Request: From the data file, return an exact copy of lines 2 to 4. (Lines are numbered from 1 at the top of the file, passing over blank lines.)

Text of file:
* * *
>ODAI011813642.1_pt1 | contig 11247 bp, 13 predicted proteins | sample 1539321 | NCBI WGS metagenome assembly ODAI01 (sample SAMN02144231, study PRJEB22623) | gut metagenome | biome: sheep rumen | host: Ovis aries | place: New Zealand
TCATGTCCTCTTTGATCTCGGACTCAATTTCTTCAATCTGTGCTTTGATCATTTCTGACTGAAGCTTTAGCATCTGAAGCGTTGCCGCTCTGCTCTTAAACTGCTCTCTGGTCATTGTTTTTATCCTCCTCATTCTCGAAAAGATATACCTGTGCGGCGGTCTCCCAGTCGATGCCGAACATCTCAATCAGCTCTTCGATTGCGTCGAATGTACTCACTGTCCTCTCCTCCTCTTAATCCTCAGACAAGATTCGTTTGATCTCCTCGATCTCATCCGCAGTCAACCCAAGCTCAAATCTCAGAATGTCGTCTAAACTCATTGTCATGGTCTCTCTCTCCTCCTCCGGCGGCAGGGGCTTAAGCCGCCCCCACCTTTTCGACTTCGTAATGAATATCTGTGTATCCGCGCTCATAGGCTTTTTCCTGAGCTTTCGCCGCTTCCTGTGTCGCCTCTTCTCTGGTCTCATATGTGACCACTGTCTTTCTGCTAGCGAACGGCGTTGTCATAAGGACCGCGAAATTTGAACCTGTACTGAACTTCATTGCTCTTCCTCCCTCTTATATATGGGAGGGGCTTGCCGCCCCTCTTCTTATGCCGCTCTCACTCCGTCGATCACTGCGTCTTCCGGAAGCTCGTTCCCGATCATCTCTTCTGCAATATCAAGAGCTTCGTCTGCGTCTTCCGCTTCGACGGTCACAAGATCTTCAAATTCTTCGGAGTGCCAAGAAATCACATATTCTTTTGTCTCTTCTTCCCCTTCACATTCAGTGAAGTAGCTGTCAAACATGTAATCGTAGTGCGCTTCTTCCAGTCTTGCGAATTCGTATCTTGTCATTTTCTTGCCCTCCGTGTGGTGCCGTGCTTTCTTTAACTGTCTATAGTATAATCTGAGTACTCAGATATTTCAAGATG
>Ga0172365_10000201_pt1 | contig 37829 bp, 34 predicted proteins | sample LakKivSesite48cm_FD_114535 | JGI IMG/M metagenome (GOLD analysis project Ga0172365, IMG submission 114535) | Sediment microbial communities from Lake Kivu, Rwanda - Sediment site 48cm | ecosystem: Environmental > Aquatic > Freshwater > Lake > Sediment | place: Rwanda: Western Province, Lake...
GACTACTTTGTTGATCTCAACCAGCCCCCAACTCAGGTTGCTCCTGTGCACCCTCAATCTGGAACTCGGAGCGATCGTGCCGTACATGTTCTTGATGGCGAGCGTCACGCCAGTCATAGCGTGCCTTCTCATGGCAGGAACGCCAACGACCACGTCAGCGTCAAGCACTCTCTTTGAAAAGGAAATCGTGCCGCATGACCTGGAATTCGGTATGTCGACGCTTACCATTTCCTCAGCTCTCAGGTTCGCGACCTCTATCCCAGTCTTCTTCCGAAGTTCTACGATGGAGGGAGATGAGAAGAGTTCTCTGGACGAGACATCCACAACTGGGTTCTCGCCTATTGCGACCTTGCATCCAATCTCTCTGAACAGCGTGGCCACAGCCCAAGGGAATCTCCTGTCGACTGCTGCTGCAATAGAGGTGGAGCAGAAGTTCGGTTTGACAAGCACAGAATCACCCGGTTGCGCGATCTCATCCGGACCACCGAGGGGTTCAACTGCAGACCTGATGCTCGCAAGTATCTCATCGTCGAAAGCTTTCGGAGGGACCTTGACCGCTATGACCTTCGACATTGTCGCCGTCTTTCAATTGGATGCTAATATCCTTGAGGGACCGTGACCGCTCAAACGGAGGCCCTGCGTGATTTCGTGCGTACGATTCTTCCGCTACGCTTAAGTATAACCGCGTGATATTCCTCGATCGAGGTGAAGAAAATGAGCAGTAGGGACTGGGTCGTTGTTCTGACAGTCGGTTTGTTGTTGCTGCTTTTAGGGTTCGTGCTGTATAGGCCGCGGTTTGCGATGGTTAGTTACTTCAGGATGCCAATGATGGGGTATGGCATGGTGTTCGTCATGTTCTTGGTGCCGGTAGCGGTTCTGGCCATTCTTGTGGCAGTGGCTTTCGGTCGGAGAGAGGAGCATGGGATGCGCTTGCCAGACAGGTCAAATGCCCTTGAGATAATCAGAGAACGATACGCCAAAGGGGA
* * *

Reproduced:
TCATGTCCTCTTTGATCTCGGACTCAATTTCTTCAATCTGTGCTTTGATCATTTCTGACTGAAGCTTTAGCATCTGAAGCGTTGCCGCTCTGCTCTTAAACTGCTCTCTGGTCATTGTTTTTATCCTCCTCATTCTCGAAAAGATATACCTGTGCGGCGGTCTCCCAGTCGATGCCGAACATCTCAATCAGCTCTTCGATTGCGTCGAATGTACTCACTGTCCTCTCCTCCTCTTAATCCTCAGACAAGATTCGTTTGATCTCCTCGATCTCATCCGCAGTCAACCCAAGCTCAAATCTCAGAATGTCGTCTAAACTCATTGTCATGGTCTCTCTCTCCTCCTCCGGCGGCAGGGGCTTAAGCCGCCCCCACCTTTTCGACTTCGTAATGAATATCTGTGTATCCGCGCTCATAGGCTTTTTCCTGAGCTTTCGCCGCTTCCTGTGTCGCCTCTTCTCTGGTCTCATATGTGACCACTGTCTTTCTGCTAGCGAACGGCGTTGTCATAAGGACCGCGAAATTTGAACCTGTACTGAACTTCATTGCTCTTCCTCCCTCTTATATATGGGAGGGGCTTGCCGCCCCTCTTCTTATGCCGCTCTCACTCCGTCGATCACTGCGTCTTCCGGAAGCTCGTTCCCGATCATCTCTTCTGCAATATCAAGAGCTTCGTCTGCGTCTTCCGCTTCGACGGTCACAAGATCTTCAAATTCTTCGGAGTGCCAAGAAATCACATATTCTTTTGTCTCTTCTTCCCCTTCACATTCAGTGAAGTAGCTGTCAAACATGTAATCGTAGTGCGCTTCTTCCAGTCTTGCGAATTCGTATCTTGTCATTTTCTTGCCCTCCGTGTGGTGCCGTGCTTTCTTTAACTGTCTATAGTATAATCTGAGTACTCAGATATTTCAAGATG
>Ga0172365_10000201_pt1 | contig 37829 bp, 34 predicted proteins | sample LakKivSesite48cm_FD_114535 | JGI IMG/M metagenome (GOLD analysis project Ga0172365, IMG submission 114535) | Sediment microbial communities from Lake Kivu, Rwanda - Sediment site 48cm | ecosystem: Environmental > Aquatic > Freshwater > Lake > Sediment | place: Rwanda: Western Province, Lake...
GACTACTTTGTTGATCTCAACCAGCCCCCAACTCAGGTTGCTCCTGTGCACCCTCAATCTGGAACTCGGAGCGATCGTGCCGTACATGTTCTTGATGGCGAGCGTCACGCCAGTCATAGCGTGCCTTCTCATGGCAGGAACGCCAACGACCACGTCAGCGTCAAGCACTCTCTTTGAAAAGGAAATCGTGCCGCATGACCTGGAATTCGGTATGTCGACGCTTACCATTTCCTCAGCTCTCAGGTTCGCGACCTCTATCCCAGTCTTCTTCCGAAGTTCTACGATGGAGGGAGATGAGAAGAGTTCTCTGGACGAGACATCCACAACTGGGTTCTCGCCTATTGCGACCTTGCATCCAATCTCTCTGAACAGCGTGGCCACAGCCCAAGGGAATCTCCTGTCGACTGCTGCTGCAATAGAGGTGGAGCAGAAGTTCGGTTTGACAAGCACAGAATCACCCGGTTGCGCGATCTCATCCGGACCACCGAGGGGTTCAACTGCAGACCTGATGCTCGCAAGTATCTCATCGTCGAAAGCTTTCGGAGGGACCTTGACCGCTATGACCTTCGACATTGTCGCCGTCTTTCAATTGGATGCTAATATCCTTGAGGGACCGTGACCGCTCAAACGGAGGCCCTGCGTGATTTCGTGCGTACGATTCTTCCGCTACGCTTAAGTATAACCGCGTGATATTCCTCGATCGAGGTGAAGAAAATGAGCAGTAGGGACTGGGTCGTTGTTCTGACAGTCGGTTTGTTGTTGCTGCTTTTAGGGTTCGTGCTGTATAGGCCGCGGTTTGCGATGGTTAGTTACTTCAGGATGCCAATGATGGGGTATGGCATGGTGTTCGTCATGTTCTTGGTGCCGGTAGCGGTTCTGGCCATTCTTGTGGCAGTGGCTTTCGGTCGGAGAGAGGAGCATGGGATGCGCTTGCCAGACAGGTCAAATGCCCTTGAGATAATCAGAGAACGATACGCCAAAGGGGA